But as the country emerges from the pandemic, opposition lawmakers and some swaths of the public are pressuring the government to reduce the flow of “foreign talent” in order to prioritize Singaporeans. In a poll published earlier this year by the Institute of Policy Studies, a Singaporean think-tank, over 47% of local-born citizens (as opposed to naturalized citizens or permanent residents) said immigration increases unemployment. Over 70% of those surveyed said they wanted strict curbs on the number of foreign workers. 

This problem is not new. Back in 2013, in a show of public anger that’s rare in Singapore, thousands of protesters joined together to oppose a government plan to increase immigration by 30% by 2030 to 6.9 million. The government quickly retreated, but the issue didn’t disappear. In 2019, protesters gathered again over the Comprehensive Economic Cooperation Agreement (CECA), a free-trade deal with India. In the protesters’ view, CECA opened the door to an influx of foreign workers who would get jobs at the expense of Singaporeans. As one opposition politician told the government at the time, “You better start respecting Singapore citizens first before you tell us to respect others.”

People rest in a seating area marked for safe distancing to prevent COVID-19 virus transmission in a shopping mall in Singapore on Oct. 30, 2021.
Joseph Nair—NurPhoto via Getty Images

What has changed since then, says Michael Barr, the preeminent historian of modern Singapore, is that “the government is having more trouble managing the problem.” As businesses faltered during the COVID crisis, unemployment among Singaporean citizens spiked to almost 5%, its highest level since the financial crash in 2008. The worst disruption was to industries like shipping and aviation, on which Singapore, Southeast Asia’s most important trade hub, depends. The uptick in joblessness left people feeling jittery. As a Singaporean recruiter, who preferred not to be named, put it: “When COVID started in Singapore, people knew that the worst was going to happen. Everyone wanted to hold on to their job, and people became very protective. Locals first.”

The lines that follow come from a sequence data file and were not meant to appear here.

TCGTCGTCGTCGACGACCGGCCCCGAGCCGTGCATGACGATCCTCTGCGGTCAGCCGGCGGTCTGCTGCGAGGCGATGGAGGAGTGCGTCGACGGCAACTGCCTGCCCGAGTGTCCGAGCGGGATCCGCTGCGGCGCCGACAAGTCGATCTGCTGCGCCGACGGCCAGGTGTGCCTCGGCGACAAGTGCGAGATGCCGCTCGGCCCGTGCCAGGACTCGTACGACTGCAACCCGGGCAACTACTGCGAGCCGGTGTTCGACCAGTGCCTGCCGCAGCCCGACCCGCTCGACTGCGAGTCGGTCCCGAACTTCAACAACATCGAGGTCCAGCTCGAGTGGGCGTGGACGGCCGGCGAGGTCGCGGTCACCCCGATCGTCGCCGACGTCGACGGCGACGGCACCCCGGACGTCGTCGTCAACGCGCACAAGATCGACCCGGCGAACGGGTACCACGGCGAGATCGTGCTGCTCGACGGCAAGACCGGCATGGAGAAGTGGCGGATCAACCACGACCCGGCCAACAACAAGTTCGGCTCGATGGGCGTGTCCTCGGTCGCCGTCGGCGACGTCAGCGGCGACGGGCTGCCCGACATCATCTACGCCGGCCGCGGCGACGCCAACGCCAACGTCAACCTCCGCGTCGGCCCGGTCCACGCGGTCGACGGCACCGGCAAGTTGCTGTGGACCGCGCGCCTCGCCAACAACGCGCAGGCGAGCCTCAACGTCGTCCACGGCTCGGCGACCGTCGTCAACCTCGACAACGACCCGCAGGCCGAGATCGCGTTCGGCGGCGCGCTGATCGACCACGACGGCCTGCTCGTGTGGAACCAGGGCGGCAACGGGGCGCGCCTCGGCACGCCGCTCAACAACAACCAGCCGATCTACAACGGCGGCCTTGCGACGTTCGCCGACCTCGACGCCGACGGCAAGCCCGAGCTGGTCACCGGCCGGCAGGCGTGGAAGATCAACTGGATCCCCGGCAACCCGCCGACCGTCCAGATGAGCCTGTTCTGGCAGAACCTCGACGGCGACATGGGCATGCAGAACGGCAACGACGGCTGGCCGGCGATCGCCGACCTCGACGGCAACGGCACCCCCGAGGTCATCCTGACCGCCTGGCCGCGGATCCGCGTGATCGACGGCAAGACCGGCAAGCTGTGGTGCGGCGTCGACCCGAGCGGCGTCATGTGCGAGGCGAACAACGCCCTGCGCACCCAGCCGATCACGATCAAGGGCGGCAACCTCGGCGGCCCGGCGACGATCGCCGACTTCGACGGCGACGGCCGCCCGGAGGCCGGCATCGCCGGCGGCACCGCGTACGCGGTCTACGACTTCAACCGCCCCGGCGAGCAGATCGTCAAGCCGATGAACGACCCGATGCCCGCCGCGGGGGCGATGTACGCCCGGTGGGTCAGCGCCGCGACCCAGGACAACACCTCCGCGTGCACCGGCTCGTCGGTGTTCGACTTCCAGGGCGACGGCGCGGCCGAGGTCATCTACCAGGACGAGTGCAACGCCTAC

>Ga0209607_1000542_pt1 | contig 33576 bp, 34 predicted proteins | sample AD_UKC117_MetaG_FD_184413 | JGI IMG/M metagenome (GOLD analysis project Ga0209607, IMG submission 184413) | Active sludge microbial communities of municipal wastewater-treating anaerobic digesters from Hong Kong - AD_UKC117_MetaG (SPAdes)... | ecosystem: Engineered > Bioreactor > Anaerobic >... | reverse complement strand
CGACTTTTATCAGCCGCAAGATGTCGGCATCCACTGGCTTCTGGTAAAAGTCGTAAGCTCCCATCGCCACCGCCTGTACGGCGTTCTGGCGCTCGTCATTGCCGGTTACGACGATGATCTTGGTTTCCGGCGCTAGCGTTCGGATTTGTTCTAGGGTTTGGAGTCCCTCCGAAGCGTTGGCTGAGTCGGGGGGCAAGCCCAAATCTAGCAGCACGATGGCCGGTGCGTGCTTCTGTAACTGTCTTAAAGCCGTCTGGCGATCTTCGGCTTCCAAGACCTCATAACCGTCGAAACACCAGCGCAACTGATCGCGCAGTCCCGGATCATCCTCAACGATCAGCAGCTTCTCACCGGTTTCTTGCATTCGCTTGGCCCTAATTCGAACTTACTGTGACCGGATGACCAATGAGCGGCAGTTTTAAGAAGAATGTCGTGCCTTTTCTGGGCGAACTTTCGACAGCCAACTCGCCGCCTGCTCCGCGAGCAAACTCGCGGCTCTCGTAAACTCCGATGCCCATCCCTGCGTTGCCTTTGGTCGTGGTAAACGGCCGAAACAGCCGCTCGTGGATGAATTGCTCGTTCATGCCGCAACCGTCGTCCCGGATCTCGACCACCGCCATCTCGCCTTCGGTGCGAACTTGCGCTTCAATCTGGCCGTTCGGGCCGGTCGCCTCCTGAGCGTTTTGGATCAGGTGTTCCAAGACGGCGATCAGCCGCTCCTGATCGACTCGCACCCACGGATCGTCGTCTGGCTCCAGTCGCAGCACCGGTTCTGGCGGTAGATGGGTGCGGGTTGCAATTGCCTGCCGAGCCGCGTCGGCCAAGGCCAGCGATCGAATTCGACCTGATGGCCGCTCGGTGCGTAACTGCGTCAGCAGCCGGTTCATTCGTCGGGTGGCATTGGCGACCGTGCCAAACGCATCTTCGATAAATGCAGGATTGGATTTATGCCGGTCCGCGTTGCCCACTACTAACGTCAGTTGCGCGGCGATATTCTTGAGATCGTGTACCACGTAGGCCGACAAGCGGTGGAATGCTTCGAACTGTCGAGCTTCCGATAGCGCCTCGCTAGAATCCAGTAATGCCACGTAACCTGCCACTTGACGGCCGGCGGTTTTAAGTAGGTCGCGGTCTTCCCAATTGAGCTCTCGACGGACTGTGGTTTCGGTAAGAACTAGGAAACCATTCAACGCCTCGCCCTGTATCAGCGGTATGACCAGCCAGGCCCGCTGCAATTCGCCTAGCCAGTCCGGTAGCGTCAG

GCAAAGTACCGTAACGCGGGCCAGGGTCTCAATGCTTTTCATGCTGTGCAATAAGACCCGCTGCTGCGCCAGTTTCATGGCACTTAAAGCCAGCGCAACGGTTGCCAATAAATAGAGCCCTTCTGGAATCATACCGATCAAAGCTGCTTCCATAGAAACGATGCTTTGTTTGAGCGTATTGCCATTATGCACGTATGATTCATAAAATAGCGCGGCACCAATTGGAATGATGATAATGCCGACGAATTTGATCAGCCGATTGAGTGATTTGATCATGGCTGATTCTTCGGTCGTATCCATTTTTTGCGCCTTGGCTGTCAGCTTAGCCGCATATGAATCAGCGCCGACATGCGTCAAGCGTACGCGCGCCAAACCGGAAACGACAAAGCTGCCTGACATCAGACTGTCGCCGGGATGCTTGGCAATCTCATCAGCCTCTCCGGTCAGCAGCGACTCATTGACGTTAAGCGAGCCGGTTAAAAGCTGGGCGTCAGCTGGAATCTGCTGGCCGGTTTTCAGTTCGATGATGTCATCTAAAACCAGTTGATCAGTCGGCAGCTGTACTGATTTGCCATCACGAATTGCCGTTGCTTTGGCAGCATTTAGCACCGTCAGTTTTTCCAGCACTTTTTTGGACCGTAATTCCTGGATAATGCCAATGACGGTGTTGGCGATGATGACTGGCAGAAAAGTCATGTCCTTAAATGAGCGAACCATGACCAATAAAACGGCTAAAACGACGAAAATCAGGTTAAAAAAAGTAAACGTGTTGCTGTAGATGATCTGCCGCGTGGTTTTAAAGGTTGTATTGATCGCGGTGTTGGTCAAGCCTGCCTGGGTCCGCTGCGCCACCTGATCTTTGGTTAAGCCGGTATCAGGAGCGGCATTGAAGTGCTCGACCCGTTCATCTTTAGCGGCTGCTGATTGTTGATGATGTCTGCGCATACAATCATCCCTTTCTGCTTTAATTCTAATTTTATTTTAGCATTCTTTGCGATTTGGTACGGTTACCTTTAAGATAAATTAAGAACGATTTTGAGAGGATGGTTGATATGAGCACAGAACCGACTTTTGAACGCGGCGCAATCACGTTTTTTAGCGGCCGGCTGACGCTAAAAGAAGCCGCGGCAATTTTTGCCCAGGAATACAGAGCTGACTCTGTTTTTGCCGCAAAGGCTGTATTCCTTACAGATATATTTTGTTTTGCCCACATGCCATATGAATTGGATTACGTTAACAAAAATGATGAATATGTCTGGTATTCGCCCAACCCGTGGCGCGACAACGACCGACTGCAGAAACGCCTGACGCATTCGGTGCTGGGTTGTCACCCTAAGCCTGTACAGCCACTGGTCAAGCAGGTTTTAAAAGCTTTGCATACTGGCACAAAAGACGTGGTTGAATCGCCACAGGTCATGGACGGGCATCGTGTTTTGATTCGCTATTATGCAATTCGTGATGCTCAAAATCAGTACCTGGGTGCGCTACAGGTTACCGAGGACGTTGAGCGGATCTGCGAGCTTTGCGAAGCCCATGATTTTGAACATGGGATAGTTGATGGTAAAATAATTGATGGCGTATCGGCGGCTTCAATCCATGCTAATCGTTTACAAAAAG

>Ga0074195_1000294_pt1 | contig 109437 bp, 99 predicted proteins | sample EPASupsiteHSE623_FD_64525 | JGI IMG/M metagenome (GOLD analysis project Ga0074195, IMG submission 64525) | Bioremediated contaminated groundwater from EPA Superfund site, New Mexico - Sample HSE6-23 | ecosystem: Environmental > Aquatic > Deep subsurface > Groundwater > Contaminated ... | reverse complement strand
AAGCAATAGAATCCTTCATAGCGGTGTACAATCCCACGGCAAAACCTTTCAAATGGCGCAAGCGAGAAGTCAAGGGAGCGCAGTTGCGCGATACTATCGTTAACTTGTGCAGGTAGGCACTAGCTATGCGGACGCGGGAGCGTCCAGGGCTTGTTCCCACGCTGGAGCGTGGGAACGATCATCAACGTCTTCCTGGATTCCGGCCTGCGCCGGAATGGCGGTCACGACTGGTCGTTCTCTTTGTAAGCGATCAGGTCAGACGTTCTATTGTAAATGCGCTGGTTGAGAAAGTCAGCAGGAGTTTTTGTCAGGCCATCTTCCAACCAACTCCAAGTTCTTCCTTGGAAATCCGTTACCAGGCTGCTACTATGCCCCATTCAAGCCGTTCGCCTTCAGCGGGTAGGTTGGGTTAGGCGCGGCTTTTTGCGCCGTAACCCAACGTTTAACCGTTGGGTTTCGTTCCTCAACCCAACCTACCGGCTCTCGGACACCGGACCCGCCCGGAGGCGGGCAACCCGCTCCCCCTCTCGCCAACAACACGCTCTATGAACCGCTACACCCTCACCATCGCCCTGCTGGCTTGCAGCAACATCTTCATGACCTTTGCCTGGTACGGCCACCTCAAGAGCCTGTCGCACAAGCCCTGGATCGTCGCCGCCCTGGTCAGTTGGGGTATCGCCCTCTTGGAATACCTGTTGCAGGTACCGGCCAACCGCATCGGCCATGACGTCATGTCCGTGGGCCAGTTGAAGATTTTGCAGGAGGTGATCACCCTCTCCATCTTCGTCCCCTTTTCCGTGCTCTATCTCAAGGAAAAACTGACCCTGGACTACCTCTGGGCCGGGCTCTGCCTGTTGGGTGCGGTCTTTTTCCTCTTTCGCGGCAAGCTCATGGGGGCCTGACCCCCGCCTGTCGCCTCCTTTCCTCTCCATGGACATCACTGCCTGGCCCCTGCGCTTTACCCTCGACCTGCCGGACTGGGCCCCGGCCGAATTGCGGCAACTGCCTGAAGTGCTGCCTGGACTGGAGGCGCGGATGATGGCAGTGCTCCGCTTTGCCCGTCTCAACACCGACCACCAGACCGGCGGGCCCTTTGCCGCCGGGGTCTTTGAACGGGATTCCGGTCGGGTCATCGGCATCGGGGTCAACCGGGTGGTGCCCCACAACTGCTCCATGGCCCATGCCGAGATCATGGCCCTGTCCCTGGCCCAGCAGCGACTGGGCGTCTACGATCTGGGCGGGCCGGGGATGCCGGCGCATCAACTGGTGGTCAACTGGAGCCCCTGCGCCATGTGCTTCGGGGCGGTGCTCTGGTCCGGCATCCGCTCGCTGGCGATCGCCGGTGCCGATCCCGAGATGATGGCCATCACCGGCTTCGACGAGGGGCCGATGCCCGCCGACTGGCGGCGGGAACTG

Singapore’s acclaimed education system compounds the problem. Its much-vaunted primary and secondary schools consistently lead OECD rankings, particularly in key subjects like math and science. Why, then, is there still such reliance on imported workers? “I find it hard to believe that after all the investment Singapore has made in education they still need to turn to foreign talent at the scale they are,” Barr says. “Either they have problems with education, or they are turning to outsiders unnecessarily.”

The discontent is bubbling up at the polls. At the general election in 2020, the PAP, which has held power for over 60 years, suffered one of the worst results in its history. Sure, it still took around 60% of the vote, but in a country where the government controls the media, gerrymanders voting districts, and makes it difficult for opposition parties to campaign effectively, the outcome was widely interpreted as a dramatic rebuke. The PAP’s vote share was down nearly 10% from the previous election in 2015, as voters swung towards the opposition Workers’ Party and the Progress Singapore Party, both of which argue for tighter controls on foreign labor.

As the country emerges from the pandemic, there are signs that the government is ceding some ground to its critics. Firstly, it is making it more expensive for companies to import employees. In August, it raised the salary thresholds for two types of foreign worker visas: employment passes, which cover most white-collar jobs, and S-passes, which cover technical jobs. Secondly, the government is considering a raft of new domestic policies, including measures it has long opposed, like unemployment insurance to strengthen the social safety net. “The government used to believe that the best insurance was full employment, and that insurance would hold people back from finding work,” Theseira says. “They are no longer trying to say that.” 

The Bloomberg New Economy Forum, then, turns out to be aptly named. Singapore is transitioning from being a hermit back to being a hub again. But as it does so, it is trying to figure out who its hub should serve.